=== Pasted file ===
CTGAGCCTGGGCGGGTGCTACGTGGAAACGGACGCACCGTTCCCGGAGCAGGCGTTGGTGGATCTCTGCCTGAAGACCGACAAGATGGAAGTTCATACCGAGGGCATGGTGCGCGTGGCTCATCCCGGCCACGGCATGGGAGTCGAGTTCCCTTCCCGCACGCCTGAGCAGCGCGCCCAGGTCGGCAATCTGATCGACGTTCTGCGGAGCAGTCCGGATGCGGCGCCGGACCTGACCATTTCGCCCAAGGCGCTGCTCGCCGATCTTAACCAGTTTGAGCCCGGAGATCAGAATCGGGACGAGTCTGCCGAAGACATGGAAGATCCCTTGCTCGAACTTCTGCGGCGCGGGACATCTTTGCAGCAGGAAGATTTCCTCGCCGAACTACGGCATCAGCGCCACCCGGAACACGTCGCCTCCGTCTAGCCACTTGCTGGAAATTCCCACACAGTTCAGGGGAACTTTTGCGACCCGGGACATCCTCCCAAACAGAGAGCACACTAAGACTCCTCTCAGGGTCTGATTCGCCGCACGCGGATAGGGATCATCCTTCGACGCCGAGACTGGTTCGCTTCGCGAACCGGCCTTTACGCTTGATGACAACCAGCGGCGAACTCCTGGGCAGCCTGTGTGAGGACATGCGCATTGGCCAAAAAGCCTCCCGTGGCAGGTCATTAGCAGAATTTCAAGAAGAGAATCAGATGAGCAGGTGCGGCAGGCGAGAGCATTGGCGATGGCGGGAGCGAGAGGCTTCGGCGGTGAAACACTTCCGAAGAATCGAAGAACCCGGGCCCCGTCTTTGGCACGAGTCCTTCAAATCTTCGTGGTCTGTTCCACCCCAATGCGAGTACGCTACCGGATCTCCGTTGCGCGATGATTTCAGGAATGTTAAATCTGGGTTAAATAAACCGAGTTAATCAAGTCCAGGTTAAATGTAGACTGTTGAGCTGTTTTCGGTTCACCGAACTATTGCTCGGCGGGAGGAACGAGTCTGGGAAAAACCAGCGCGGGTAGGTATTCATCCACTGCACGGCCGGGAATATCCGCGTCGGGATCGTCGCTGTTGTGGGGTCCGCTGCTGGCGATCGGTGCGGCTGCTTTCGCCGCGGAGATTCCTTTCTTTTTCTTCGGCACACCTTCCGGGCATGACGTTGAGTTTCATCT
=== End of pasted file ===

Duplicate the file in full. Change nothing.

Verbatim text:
CTGAGCCTGGGCGGGTGCTACGTGGAAACGGACGCACCGTTCCCGGAGCAGGCGTTGGTGGATCTCTGCCTGAAGACCGACAAGATGGAAGTTCATACCGAGGGCATGGTGCGCGTGGCTCATCCCGGCCACGGCATGGGAGTCGAGTTCCCTTCCCGCACGCCTGAGCAGCGCGCCCAGGTCGGCAATCTGATCGACGTTCTGCGGAGCAGTCCGGATGCGGCGCCGGACCTGACCATTTCGCCCAAGGCGCTGCTCGCCGATCTTAACCAGTTTGAGCCCGGAGATCAGAATCGGGACGAGTCTGCCGAAGACATGGAAGATCCCTTGCTCGAACTTCTGCGGCGCGGGACATCTTTGCAGCAGGAAGATTTCCTCGCCGAACTACGGCATCAGCGCCACCCGGAACACGTCGCCTCCGTCTAGCCACTTGCTGGAAATTCCCACACAGTTCAGGGGAACTTTTGCGACCCGGGACATCCTCCCAAACAGAGAGCACACTAAGACTCCTCTCAGGGTCTGATTCGCCGCACGCGGATAGGGATCATCCTTCGACGCCGAGACTGGTTCGCTTCGCGAACCGGCCTTTACGCTTGATGACAACCAGCGGCGAACTCCTGGGCAGCCTGTGTGAGGACATGCGCATTGGCCAAAAAGCCTCCCGTGGCAGGTCATTAGCAGAATTTCAAGAAGAGAATCAGATGAGCAGGTGCGGCAGGCGAGAGCATTGGCGATGGCGGGAGCGAGAGGCTTCGGCGGTGAAACACTTCCGAAGAATCGAAGAACCCGGGCCCCGTCTTTGGCACGAGTCCTTCAAATCTTCGTGGTCTGTTCCACCCCAATGCGAGTACGCTACCGGATCTCCGTTGCGCGATGATTTCAGGAATGTTAAATCTGGGTTAAATAAACCGAGTTAATCAAGTCCAGGTTAAATGTAGACTGTTGAGCTGTTTTCGGTTCACCGAACTATTGCTCGGCGGGAGGAACGAGTCTGGGAAAAACCAGCGCGGGTAGGTATTCATCCACTGCACGGCCGGGAATATCCGCGTCGGGATCGTCGCTGTTGTGGGGTCCGCTGCTGGCGATCGGTGCGGCTGCTTTCGCCGCGGAGATTCCTTTCTTTTTCTTCGGCACACCTTCCGGGCATGACGTTGAGTTTCATCT